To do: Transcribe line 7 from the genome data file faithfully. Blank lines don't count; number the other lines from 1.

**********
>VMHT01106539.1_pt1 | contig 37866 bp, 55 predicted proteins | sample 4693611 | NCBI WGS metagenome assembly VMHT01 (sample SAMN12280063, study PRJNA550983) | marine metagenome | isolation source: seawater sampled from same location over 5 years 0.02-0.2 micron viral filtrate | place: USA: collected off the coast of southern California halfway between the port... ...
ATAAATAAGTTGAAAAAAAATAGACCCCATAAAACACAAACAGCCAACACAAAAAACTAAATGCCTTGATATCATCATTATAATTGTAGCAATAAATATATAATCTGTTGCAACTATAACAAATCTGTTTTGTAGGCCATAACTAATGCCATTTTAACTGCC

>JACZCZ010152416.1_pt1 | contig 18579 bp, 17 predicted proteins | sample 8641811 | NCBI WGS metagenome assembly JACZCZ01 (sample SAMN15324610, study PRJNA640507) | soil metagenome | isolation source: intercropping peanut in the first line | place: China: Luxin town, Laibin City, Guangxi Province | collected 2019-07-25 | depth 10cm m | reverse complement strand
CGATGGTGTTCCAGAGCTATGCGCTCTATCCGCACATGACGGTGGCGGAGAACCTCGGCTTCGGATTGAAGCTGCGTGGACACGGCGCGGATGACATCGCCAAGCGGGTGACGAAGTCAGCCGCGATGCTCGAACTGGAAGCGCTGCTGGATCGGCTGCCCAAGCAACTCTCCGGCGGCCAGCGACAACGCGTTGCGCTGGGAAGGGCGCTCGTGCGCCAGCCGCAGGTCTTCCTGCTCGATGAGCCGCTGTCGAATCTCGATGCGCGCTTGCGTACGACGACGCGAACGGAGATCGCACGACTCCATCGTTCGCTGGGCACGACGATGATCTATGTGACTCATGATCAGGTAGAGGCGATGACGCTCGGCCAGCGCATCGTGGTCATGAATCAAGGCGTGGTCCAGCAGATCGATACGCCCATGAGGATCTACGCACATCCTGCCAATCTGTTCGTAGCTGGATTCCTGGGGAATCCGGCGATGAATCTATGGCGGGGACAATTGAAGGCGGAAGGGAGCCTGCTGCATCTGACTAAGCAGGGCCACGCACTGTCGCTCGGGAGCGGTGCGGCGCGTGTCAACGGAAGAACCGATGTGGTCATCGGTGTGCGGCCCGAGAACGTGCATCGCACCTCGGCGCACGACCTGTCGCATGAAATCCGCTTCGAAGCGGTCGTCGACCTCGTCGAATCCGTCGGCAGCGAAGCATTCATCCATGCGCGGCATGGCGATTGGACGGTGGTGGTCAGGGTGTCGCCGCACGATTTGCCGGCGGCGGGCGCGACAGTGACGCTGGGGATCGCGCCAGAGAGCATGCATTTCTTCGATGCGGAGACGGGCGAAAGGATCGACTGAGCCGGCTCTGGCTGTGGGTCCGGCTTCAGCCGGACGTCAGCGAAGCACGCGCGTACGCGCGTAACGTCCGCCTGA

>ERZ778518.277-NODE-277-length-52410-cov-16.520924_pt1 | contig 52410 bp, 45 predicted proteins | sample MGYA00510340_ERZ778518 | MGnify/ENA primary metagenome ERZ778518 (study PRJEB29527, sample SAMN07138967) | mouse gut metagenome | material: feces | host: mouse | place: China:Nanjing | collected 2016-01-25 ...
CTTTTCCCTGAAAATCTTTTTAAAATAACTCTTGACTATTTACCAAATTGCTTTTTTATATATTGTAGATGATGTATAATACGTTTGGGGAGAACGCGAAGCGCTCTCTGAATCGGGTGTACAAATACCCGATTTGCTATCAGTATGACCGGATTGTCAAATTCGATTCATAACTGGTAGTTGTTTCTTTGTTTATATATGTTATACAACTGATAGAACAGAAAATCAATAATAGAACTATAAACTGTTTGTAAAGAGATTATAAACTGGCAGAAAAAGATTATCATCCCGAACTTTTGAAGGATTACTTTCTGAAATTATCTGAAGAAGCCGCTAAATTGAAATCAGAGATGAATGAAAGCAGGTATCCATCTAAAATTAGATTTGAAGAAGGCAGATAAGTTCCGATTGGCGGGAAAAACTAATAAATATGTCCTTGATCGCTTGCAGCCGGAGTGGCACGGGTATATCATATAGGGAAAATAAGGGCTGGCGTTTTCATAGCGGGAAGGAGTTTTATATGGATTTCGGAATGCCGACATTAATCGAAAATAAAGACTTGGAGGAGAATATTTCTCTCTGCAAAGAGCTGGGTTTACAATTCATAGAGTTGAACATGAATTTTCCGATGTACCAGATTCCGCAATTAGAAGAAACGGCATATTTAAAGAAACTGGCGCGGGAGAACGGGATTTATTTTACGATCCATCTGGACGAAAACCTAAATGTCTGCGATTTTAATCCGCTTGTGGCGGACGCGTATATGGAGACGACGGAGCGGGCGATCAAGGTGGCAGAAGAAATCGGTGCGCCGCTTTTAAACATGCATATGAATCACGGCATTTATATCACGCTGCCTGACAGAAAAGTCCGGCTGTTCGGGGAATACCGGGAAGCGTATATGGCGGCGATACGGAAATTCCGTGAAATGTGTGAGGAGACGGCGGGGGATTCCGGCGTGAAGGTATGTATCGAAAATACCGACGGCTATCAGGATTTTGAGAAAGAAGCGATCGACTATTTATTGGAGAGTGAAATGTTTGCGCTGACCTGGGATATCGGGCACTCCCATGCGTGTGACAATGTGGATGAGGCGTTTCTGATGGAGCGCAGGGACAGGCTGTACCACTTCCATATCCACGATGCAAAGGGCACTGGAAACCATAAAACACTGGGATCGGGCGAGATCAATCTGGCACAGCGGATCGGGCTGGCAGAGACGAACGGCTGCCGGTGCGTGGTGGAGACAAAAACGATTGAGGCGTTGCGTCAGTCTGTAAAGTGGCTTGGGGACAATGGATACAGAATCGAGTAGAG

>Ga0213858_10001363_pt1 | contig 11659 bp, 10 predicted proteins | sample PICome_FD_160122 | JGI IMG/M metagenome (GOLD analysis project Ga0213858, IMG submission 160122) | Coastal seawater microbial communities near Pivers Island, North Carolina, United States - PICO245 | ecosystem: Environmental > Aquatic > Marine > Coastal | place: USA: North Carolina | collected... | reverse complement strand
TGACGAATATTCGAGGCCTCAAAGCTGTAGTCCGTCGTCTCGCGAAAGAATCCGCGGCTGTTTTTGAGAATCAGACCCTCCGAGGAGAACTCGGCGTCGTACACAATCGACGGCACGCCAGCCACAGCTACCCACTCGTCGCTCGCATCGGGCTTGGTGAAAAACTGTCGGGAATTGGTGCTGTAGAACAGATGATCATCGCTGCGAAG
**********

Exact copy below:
>Ga0213858_10001363_pt1 | contig 11659 bp, 10 predicted proteins | sample PICome_FD_160122 | JGI IMG/M metagenome (GOLD analysis project Ga0213858, IMG submission 160122) | Coastal seawater microbial communities near Pivers Island, North Carolina, United States - PICO245 | ecosystem: Environmental > Aquatic > Marine > Coastal | place: USA: North Carolina | collected... | reverse complement strand